Women And The Pandemic

Monday was International Women’s Day. It is both an occasion to celebrate women’s accomplishments and to raise awareness for all the obstacles they still face. This year’s theme was #choosetochallenge, and it called on people to make a personal commitment to challenging the barriers to gender equality they can affect around them. Social media was filled with people sharing photos of themselves with their hands raised, taking this pledge. This year, we are marking Women’s History Month in a drastically changed world. A year after Coronavirus uprooted our lives, we are reminded of how entrenched the problems of gender inequality around the globe are.

The pandemic is disproportionately affecting women in significant ways. In the United States, female labour participation has not been so low since 1988. Calculations from McKinsey reveal that, while women make up 39% of the global labour force, they account for 54% of job losses.  Race, wealth, age, and disability, determined which women were hurt the hardest. Economists are worried that the progress we have made over the last few decades is unravelling. Sectors like retail, beauty, hospitality, travel, and childcare, where women tend to be overrepresented as employees, are struggling to survive. In the UK, women were more likely than men to face furloughing or redundancy.

Lockdowns have required more unpaid caregiving—like home schooling—which women have shouldered the brunt of. During the first lockdown in the UK, women took on two thirds of the extra childcare. In a recent Irish survey, 85% of women reported that their caregiving responsibilities have increased during the pandemic. In the United States, data from the Census Bureau found that a third of unemployed women aged 25 to 44 cited childcare demands as their reason for unemployment. Only 12% of unemployed men said the same. Experts are also concerned that mothers have become ‘easy targets’ for businesses looking to cut back on staff costs. Women are facing what the New York Times calls ‘short-term difficulties and long-term repercussions.’ This level of inequality could beget inequality for generations of women and their families.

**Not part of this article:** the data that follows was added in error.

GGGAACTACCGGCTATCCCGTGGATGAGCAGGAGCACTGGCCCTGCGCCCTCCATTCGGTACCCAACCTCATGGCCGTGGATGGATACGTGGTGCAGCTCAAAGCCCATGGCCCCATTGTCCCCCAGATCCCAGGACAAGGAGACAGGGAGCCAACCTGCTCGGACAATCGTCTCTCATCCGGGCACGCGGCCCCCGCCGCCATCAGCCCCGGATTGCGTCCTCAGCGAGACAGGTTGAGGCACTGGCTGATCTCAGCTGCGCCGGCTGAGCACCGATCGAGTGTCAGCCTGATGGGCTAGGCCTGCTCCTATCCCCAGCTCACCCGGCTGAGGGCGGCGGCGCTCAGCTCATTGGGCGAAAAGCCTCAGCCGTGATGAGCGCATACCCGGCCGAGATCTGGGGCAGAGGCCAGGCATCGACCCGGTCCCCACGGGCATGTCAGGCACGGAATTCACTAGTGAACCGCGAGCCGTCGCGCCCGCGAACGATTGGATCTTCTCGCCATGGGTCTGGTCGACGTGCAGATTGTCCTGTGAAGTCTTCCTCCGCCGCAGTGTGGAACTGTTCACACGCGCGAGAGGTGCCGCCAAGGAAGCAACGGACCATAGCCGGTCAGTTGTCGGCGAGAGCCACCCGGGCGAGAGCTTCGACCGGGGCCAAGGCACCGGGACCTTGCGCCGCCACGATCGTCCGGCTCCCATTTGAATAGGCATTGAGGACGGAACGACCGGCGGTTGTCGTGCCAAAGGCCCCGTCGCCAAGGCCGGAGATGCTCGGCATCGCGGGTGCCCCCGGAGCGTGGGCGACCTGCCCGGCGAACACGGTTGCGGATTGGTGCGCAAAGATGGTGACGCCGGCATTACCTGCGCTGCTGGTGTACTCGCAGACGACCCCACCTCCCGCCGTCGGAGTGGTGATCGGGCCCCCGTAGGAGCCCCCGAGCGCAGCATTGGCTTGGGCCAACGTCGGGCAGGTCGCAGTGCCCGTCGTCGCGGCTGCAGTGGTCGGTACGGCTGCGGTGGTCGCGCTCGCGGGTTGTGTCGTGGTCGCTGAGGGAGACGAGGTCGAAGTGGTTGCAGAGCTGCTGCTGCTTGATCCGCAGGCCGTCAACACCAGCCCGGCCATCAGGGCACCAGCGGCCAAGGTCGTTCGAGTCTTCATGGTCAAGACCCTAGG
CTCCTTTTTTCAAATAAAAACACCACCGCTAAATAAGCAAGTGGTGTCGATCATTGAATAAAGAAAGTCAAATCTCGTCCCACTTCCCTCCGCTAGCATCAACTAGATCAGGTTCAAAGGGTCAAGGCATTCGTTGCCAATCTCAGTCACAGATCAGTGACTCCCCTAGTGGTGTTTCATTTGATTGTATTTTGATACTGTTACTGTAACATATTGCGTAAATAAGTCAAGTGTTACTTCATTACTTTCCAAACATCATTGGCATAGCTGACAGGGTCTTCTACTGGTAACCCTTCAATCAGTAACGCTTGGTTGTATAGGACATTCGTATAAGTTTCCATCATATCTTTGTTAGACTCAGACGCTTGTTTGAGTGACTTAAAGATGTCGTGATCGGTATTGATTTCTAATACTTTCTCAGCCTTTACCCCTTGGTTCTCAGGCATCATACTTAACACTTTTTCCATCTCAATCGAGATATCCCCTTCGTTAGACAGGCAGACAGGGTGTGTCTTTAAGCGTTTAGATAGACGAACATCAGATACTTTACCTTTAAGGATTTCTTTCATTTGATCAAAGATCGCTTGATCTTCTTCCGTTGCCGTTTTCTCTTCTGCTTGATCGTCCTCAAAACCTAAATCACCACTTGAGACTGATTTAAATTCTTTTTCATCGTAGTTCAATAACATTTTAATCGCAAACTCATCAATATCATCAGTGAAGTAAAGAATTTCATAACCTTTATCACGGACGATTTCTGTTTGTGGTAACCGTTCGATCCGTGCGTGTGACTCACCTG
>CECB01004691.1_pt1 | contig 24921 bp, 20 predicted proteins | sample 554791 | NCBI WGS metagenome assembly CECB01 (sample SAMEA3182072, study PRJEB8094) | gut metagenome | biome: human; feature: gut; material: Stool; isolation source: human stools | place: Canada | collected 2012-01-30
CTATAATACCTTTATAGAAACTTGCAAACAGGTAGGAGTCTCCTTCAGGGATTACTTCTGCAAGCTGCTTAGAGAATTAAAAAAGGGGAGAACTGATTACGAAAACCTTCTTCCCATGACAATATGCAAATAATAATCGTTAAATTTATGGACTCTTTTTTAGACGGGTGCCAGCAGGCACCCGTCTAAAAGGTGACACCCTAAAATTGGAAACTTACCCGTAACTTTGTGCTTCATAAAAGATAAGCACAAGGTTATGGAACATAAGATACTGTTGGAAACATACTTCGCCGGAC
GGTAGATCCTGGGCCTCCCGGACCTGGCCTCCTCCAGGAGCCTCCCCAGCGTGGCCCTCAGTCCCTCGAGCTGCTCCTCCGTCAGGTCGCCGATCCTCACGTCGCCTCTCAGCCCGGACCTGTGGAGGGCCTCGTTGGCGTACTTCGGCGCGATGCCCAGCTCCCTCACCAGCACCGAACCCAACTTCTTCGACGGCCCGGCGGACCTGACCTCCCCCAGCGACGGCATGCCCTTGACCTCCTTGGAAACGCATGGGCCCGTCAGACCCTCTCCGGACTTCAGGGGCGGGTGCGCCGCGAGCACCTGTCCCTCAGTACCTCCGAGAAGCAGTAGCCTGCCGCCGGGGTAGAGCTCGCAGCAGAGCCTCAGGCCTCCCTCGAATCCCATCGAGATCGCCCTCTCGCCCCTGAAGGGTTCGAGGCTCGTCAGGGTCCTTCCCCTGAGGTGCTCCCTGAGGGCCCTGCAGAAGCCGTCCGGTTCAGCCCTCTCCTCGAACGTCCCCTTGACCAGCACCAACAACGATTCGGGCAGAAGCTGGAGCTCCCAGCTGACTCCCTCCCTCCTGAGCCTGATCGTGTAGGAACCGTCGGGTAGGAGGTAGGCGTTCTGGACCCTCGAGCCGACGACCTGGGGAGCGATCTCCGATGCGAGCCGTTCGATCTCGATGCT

The UN is calling the rise in domestic violence a ‘Shadow Pandemic.’ Domestic violence hotlines worldwide have reported a pronounced increase in calls since the COVID outbreak began. In Ireland, calls to Women’s Aid are up 41%. Experts are concerned abuse victims are especially suffering from social isolation and do not feel as able to access support virtually. The pandemic is also taking a toll on women’s health services. Activists have accused many conservative governments of using the pandemic as an excuse to limit abortion access. According to the Guttmacher Institute, Texas, Ohio, Arkansas, and Iowa have restricted or banned abortion at various points during the pandemic. Fear of health settings, as well as some restriction of services during early lockdowns, have made it difficult for women to access their usual appointments for screenings and birth control. In Ireland only 1 in 10 of the women who received their CervicalCheck invitations made appointments. And then there is the emotional burden for pregnant women, who have had to face hospital appointments, and often birth, alone.

At the same time, women are on the frontlines of the fight against COVID. Women have been scientific leaders in the development of the COVID vaccine. Women also make up 70% of healthcare workers, although they are less likely to hold senior positions. The UK government has come under fire this month for, what some are calling, an insultingly low pay raise for NHS nurses. Last year, the Irish government voted against a motion that would pay student nurses and midwives.

There was a brief moment when this all kicked-off that people thought to call COVID the ‘great equaliser.’ What we have really seen, however, is that it is exacerbating all the structural inequalities and biases already baked into society. Yet it has made these problems impossible to ignore. People are aware, connecting on social media, and more interested in radical solutions. International Women’s Day has more urgency this year. The public was already growing increasingly cynical of branded campaigns for Women’s History Month—keen to point out the hypocrisy of slapping a feminist slogan on mass-produced t-shirt made by exploited female garment workers. It is being called ‘fem-washing.’ Now it is more important than ever that brands use their voice and their resources in a way that is genuine and impactful. However, perhaps more importantly, that as employers themselves, they make choices that will promote gender equality, support working parents, and treat women with dignity throughout their business.

Sean Mitchell

Author at Pynck

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